Originally published in The San Francisco Chronicle.

Dot-Com Vietnam

The communist government is nurturing Internet entrepreneurs to catch the wave

Tuesday, March 13, 2001

Ho Chi Minh City, Vietnam — The steel railings and concrete walls of the Saigon Software Park give Truong Dinh Street, an avenue lined with trees and airy French colonial villas, an institutional look.

But the scene at Realtimedia on the fourth floor of this monolithic office building is anything but institutional.

Tran Van Tuan, the new firm’s 29-year-old owner, puffs on a cigarette while listening to heavy metal music. Nearby, a dozen computer programmers sip coffee while creating Web sites and software programs for clients in Vietnam, California, Ireland, Denmark and elsewhere.

“We work with the Internet because we love it,” said Tran. “And we have a flexible work environment.”

Fortunately for Tran, Vietnam’s communist government has finally embraced the Internet. When the Web first surfaced in Vietnam three years ago, many party cadres worried it would threaten their ability to control public information and protect national security. Police closed down Internet cafes and carted off computers.

But now the state envisions high technology as an economic boon that will create employment, and it is willing to give young entrepreneurs like Tran a chance to nurture dreams of Silicon Valley-style fortunes.

Last July, the government inaugurated its $1.8 million Saigon Software Park building with 25 high-tech companies. In December, officials announced several measures to encourage software development, including tax breaks and the introduction of e-commerce and wireless application protocol (WAP), which permits Internet connection without a computer.

In January, the state announced the “Ho Chi Minh Road of the 21st Century” program, which aims to have 1.6 million Internet users online by 2005. Currently, there are only 113,000 users in a nation of 78 million inhabitants, according to the General Department of Posts and Telecommunications.


But Internet cafes are booming and Vo Viet Thanh, the mayor of Ho Chi Minh City, just finished another high-tech park with 30 companies called Quang Trung Software City. The complex will also include restaurants and nearby dormitories for workers.

Some observers say the key to the formation of these start-ups is the “enterprise law” introduced last year that makes it easier to obtain a business license. As a result, 12,000 new companies have been created.

“Red tape was really choking private enterprise here,” said Frederick Burke, a lawyer for the international law firm Baker & McKenzie who has an office in Ho Chi Minh City. “The enterprise law helped stimulate new businesses that don’t require much capital, like Internet cafes.”

A trade pact signed by former President Bill Clinton in November has aided Vietnam’s fledgling high-tech industry. U.S. companies such as Oracle Corp. and San Francisco’s MeetChina.com have formed partnerships with local companies. MeetChina.com and FTP, the Vietnamese Internet service provider, are creating Vietnam’s second business-to-business Web site. Mekong Sources launched the nation’s first B2B online site during Clinton’s visit.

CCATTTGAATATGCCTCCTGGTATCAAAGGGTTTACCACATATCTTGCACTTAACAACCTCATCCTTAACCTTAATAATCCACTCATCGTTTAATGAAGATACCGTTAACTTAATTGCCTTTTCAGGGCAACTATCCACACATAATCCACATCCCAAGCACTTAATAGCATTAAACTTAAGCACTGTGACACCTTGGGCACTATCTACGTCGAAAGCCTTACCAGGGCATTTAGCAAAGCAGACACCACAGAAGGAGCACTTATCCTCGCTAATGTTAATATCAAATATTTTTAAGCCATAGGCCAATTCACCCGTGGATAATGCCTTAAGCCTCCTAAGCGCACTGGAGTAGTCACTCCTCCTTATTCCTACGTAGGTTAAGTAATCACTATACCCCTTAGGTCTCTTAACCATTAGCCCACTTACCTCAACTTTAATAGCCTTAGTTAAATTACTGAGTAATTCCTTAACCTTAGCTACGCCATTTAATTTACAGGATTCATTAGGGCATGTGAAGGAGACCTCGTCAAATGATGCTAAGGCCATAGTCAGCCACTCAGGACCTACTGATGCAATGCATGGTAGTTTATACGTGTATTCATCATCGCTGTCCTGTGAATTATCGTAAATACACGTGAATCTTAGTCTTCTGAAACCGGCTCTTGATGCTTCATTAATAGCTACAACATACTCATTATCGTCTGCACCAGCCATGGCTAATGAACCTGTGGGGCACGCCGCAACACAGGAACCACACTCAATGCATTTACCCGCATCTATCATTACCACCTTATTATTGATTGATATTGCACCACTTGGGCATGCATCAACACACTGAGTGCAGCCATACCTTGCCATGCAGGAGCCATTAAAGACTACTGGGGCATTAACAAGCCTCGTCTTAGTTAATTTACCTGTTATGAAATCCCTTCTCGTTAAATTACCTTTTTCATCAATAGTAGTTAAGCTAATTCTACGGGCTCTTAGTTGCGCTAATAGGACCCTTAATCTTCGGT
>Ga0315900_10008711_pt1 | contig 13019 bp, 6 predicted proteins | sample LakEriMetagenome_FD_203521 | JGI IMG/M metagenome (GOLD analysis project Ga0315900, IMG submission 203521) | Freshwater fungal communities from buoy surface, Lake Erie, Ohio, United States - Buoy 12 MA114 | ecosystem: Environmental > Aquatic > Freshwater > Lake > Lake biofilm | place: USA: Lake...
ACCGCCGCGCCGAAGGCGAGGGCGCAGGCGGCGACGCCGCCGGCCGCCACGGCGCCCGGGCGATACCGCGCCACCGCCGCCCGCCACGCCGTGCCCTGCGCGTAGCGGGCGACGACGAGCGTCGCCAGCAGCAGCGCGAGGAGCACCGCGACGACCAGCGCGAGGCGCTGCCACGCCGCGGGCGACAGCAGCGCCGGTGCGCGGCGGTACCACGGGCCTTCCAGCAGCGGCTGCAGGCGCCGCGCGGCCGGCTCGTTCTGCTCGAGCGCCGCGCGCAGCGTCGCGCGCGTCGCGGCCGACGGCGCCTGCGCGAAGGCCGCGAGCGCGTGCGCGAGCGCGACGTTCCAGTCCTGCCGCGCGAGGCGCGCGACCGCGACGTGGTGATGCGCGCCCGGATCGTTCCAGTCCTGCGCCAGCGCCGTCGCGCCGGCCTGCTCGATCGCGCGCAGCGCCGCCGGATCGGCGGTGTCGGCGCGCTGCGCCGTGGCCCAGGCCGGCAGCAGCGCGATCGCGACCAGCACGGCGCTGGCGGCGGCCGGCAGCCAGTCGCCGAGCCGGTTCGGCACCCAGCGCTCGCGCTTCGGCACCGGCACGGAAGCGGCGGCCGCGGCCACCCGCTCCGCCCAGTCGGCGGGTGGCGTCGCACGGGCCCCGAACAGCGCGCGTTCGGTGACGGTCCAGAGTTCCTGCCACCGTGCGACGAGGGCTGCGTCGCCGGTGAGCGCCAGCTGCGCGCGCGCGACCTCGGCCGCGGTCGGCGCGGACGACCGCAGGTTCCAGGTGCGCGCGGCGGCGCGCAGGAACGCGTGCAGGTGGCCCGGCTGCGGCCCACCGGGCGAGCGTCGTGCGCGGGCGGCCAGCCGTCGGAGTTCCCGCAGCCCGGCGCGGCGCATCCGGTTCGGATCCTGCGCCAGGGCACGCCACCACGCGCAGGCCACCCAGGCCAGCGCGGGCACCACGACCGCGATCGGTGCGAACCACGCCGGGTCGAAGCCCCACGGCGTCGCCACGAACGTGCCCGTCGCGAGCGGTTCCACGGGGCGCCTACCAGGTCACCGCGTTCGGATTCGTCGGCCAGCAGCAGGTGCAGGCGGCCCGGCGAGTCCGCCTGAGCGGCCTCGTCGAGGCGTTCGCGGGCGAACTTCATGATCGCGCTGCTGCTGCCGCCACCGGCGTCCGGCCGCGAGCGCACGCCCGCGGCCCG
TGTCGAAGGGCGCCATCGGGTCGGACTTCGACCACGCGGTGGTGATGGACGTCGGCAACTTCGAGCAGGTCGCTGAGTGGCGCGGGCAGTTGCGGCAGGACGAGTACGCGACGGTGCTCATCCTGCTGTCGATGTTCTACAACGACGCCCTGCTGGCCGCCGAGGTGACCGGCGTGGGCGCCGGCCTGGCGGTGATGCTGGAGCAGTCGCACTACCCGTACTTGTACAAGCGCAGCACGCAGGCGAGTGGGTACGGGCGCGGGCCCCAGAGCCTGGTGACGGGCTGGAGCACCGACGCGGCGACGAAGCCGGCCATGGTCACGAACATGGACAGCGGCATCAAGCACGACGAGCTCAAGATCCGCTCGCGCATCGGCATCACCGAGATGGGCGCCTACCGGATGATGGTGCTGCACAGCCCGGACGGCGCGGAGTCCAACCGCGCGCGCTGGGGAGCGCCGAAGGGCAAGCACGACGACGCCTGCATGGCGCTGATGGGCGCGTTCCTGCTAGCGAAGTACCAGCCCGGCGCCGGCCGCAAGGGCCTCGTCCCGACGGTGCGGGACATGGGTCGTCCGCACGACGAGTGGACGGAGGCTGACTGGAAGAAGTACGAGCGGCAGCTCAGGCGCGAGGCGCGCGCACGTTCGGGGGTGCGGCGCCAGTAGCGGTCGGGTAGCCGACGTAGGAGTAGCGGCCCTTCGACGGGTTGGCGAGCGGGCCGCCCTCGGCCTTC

To be sure, the government has not loosened many rigid business regulations that dampen growth, and censorship exists on Web links Hanoi finds objectionable, such as pornography and anti-government sites created by Vietnamese abroad. The Internet is monitored by a notoriously slow security program, or “firewall,” that can cause some computers to crash.

Moreover, Internet access is offered by just four licensed providers — the leader is the state-owned Vietnam Data Communication Company — that charge exorbitant prices. Foreign software firms, for example, pay about $2,500 a month for an Internet connection.

And with only nine computers for every 1,000 Vietnamese and few telephone lines countrywide, Vietnam is limited by its poor infrastructure.

Yet Ho Chi Minh City is fast becoming a popular spot for foreign firms that want to contract out such operations as software programming, Web site development and graphic design.


“There is an embracing of the Web that wasn’t here five years ago,” said David Appleton, who employs a staff of 30 at his Silk Road Systems, a software company he launched two years ago.

Other foreign-owned companies have followed a similar path. “I see the potential of this place,” said Steve Paris, general director of Sutrix Media, an Internet and software development firm with offices in Switzerland and Singapore. “When I first came to Vietnam I saw the technical aptitude of the Vietnamese and their enthusiasm.”

Local entrepreneurs like Tran are excited about the announcement that Saigon Software Park will soon be given a direct satellite connection. If that happens, it would be the first step in relaxing control over the Internet and the first Vietnamese operation to have such access.

Tran studied law but chose to pursue his childhood computer hobby instead. Seed money came from friends since it was nearly impossible to get a government loan, he said. In 1998, he even tried to open an Internet cafe.

“I applied once and they told me to wait. I waited forever,” he said.

Tran, who has about 50 clients from Vietnam, the United States, Europe and Australia, hopes his company can continue to grow.

“I want a staff of 500,” he said.